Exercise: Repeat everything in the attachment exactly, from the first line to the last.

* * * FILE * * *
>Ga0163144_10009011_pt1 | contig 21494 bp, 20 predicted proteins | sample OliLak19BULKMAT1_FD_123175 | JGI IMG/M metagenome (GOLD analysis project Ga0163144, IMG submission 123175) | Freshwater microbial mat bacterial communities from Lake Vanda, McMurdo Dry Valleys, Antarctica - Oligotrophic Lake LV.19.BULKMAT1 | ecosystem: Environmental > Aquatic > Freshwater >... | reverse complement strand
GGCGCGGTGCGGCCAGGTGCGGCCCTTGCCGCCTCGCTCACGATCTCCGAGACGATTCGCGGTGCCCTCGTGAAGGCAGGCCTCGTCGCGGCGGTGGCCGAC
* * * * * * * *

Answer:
>Ga0163144_10009011_pt1 | contig 21494 bp, 20 predicted proteins | sample OliLak19BULKMAT1_FD_123175 | JGI IMG/M metagenome (GOLD analysis project Ga0163144, IMG submission 123175) | Freshwater microbial mat bacterial communities from Lake Vanda, McMurdo Dry Valleys, Antarctica - Oligotrophic Lake LV.19.BULKMAT1 | ecosystem: Environmental > Aquatic > Freshwater >... | reverse complement strand
GGCGCGGTGCGGCCAGGTGCGGCCCTTGCCGCCTCGCTCACGATCTCCGAGACGATTCGCGGTGCCCTCGTGAAGGCAGGCCTCGTCGCGGCGGTGGCCGAC